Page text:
But this is a new Quakers roster, one that’s longer, quicker, and more athletic than its predecessors, one that’s built to run with anybody. And so it was Penn that responded to ESU’s full-court press with one of its own, generally looking comfortable even playing a game that was at a 90-possession pace at halftime and ended up at 84, certainly on the higher side.

“Going back two years ago, which was the only film we had on them,” Wilson said, “I thought they played faster today than they did two years ago. Obviously, they press more.”

Max Lorca-Lloyd, the rim-running 6-9 junior forward whose presence alone was expected to changed the way Penn ran, finished with 10 points and seven rebounds, throwing down a few alley-oop dunks. 

While the Quakers didn’t have issues from a conditioning standpoint, they did struggle with turnovers against the Warriors’ press. Penn gave it up 21 times, leading to a 26-17 advantage for East Stroudsburg in points off turnovers. Junior guard Lucas Monroe was responsible for six of those off the bench, while Michael Wang committed four.

Turnovers were a major reason why East Stroudsburg was able to make it interesting late, using five Penn turnovers during a four-minute span to close an 18-point gap to just five with under six minutes to play before the Quakers were able to hold on for the win. 

“When you get tired, [what’s] your ability to fight through it and not lose your poise, your mental toughness?” Donahue said. “We did that and sped up and made bad decisions, mostly later in the game. Those are the things I think we’ll really try to look at.”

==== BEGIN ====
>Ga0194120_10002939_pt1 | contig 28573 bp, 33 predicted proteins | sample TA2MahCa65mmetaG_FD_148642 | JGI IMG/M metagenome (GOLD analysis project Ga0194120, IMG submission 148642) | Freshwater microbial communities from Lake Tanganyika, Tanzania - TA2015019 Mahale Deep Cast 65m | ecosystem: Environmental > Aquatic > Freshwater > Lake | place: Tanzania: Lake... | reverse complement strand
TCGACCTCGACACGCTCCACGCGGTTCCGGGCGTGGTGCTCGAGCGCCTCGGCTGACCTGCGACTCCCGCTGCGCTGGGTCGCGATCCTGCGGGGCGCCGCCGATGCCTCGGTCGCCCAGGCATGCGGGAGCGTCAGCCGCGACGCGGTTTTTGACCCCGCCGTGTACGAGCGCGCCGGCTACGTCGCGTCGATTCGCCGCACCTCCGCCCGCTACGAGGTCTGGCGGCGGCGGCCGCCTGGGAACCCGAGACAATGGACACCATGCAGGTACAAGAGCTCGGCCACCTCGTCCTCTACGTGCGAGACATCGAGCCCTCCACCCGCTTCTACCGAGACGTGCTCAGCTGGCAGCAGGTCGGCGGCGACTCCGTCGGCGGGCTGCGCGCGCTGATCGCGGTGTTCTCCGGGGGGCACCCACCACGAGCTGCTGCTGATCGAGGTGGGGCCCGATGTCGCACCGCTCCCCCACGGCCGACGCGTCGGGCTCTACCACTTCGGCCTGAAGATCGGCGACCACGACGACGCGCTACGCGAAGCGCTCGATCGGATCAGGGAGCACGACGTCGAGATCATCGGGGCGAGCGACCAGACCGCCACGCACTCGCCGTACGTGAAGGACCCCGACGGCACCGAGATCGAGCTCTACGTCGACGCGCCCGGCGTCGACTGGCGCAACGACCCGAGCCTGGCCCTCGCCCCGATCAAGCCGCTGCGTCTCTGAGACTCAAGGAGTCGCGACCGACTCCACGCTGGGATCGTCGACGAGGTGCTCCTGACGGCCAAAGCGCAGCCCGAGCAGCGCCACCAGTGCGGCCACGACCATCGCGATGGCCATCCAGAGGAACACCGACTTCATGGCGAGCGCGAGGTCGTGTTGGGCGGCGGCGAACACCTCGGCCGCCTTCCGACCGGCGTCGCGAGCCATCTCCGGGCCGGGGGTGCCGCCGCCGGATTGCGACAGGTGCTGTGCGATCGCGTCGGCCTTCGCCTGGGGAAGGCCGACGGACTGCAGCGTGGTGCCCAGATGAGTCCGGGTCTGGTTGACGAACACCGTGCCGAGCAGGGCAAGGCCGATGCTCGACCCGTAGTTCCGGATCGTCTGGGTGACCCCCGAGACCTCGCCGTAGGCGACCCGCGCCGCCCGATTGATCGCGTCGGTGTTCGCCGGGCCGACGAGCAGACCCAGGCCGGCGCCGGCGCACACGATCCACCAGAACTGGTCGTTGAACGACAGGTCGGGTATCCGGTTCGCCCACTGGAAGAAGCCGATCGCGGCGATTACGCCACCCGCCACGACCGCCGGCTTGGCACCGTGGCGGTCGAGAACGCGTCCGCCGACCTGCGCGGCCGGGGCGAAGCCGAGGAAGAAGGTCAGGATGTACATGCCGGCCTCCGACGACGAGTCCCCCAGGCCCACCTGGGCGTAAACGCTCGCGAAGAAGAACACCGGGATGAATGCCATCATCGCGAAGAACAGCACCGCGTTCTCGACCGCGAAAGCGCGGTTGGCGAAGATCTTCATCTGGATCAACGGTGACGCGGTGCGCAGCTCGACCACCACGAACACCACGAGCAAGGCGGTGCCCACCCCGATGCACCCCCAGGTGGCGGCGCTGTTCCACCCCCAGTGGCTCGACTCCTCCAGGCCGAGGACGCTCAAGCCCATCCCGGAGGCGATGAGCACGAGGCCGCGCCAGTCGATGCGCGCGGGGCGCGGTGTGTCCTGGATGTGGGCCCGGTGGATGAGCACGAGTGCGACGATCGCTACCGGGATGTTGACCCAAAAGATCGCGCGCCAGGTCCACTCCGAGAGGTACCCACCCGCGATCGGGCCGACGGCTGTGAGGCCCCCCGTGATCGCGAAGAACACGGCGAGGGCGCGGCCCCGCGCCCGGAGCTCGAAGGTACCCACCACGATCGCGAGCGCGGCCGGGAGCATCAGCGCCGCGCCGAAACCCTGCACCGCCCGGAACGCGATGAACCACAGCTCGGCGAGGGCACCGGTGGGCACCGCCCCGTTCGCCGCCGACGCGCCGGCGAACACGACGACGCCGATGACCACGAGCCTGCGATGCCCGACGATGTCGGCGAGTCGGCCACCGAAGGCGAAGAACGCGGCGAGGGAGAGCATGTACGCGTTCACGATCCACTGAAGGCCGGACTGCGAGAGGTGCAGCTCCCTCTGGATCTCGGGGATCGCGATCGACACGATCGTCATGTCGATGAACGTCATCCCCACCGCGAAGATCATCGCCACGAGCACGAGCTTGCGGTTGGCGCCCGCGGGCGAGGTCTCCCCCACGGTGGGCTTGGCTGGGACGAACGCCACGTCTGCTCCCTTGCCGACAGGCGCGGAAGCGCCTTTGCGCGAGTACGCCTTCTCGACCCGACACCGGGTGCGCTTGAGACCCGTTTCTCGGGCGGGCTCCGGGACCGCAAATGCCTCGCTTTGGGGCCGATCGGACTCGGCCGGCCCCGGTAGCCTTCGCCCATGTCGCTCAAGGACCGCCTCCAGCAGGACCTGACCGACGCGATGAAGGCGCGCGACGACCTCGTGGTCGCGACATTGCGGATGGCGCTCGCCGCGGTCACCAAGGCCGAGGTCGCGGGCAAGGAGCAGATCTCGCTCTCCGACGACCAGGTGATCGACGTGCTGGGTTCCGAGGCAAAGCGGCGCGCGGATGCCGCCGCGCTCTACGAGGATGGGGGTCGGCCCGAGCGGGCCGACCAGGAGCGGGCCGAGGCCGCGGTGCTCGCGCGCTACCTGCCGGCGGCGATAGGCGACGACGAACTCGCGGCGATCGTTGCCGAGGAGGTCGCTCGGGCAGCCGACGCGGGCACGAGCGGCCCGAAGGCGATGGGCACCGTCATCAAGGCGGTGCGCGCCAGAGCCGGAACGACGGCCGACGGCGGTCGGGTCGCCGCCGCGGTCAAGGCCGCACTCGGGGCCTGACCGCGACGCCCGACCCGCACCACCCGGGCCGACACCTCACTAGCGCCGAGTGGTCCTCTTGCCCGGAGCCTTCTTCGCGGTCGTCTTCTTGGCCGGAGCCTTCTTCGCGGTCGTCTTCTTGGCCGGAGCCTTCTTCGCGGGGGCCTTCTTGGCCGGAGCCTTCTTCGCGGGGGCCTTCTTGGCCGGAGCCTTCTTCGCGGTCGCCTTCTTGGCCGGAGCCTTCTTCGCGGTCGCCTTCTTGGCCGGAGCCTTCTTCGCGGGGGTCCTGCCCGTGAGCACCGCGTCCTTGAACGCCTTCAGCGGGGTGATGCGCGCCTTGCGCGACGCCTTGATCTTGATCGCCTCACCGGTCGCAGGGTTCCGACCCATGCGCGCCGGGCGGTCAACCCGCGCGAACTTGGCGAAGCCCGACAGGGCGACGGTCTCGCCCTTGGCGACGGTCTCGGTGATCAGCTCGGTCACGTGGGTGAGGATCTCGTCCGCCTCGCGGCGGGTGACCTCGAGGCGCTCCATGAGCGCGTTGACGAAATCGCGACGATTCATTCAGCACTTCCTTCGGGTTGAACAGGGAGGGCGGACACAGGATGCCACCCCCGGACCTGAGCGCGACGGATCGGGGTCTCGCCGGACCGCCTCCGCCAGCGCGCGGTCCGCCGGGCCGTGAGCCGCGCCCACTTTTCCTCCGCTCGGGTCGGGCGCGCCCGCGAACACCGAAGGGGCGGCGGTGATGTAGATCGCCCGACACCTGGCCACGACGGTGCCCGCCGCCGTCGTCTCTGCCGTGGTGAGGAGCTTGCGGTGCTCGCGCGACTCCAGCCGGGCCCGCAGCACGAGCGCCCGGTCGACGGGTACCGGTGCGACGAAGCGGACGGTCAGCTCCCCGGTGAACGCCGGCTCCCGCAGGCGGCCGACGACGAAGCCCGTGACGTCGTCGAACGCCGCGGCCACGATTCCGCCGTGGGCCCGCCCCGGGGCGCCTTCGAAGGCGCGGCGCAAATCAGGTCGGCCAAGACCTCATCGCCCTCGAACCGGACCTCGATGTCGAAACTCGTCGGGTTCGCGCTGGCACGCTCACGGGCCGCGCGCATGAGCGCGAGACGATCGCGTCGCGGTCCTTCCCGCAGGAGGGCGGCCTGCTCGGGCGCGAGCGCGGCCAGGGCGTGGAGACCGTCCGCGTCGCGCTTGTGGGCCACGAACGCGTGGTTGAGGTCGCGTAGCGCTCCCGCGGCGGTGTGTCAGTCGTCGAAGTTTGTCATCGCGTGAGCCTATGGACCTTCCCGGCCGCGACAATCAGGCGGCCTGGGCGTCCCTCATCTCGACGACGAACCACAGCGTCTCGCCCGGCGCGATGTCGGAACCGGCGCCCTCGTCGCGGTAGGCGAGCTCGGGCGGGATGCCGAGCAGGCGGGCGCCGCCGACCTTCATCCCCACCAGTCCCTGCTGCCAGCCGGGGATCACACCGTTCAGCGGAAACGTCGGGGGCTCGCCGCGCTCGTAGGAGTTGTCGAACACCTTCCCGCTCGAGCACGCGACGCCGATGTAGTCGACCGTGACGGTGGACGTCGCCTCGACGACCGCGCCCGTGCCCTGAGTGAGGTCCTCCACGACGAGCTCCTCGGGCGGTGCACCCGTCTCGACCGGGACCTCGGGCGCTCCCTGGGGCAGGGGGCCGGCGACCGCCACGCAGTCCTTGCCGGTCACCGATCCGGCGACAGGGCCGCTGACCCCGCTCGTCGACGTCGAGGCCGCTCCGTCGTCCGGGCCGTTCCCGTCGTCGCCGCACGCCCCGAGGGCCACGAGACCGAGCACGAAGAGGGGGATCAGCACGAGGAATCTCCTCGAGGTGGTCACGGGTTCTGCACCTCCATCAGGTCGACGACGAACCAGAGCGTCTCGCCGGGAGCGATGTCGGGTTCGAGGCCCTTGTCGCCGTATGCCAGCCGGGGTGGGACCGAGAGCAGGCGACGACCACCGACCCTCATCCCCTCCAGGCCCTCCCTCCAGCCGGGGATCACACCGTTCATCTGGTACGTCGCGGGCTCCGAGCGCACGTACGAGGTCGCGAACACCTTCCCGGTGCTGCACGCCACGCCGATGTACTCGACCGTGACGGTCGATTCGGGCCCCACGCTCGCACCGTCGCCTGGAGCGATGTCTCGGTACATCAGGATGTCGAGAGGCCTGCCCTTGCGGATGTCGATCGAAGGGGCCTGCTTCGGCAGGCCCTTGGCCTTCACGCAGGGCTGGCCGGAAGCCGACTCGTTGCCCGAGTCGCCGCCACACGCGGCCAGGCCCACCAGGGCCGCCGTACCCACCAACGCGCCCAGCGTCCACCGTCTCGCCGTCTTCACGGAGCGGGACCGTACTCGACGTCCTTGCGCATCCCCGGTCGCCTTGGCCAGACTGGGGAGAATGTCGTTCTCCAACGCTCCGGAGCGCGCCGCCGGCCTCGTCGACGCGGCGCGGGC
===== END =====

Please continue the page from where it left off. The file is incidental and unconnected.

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Lakeem McAliley (2) was the star of the night for ESU, finishing with 23 points. (Photo: Josh Verlin/CoBL)

McAliley impresses in collegiate debut
With both teams coming off year-long hiatuses, there were plenty of student-athletes getting their first real taste of intercollegiate competition. And nobody had a better day than Lakeem McAliley

A 6-6, 225-pound Mastery North product, McAliley finished with a game-high 23 points in 24 minutes off the bench, adding five rebounds, the only player on East Stroudsburg with an overall +/- in the positive; when he was on the court, ESU outscored Penn by five points. It certainly didn’t hurt that he went 10-of-13 from the floor, including a pair of back-to-back 3-pointers in the second half, huge shots during a stretch when the Warriors made their big push.

McAliley’s in his third year of college, having redshirted the 2019-20 season before COVID kept the entire PSAC on the sidelines a year ago. So perhaps it’s not surprising that he played more like an upperclassman than a rookie, and it’s hard to imagine he won’t be a major piece for the No. 2 pick in the PSAC East preseason poll moving forward.

“He’s been waiting two-and-a-half years to get on the floor, so you could tell his excitement,” Wilson said. “[It] was great for him to play in front of some family and friends here tonight, I think he benefited from that, he had some enthusiasm, and once he got it going, he really played well.”

McAliley isn’t the only local product on the East Stroudsburg roster. Two Catholic League products, Neumann-Goretti’s Mike Milsip and Father Judge’s Marc Rodriguez, were both in the starting lineup, with Methacton product David Duda Jr. coming off the bench. Milsip (13 points, six rebounds) and Rodriguez (11 points) both finished in double figures, while Duda connected on a pair of 3-pointers (on four attempts) to finish with six points.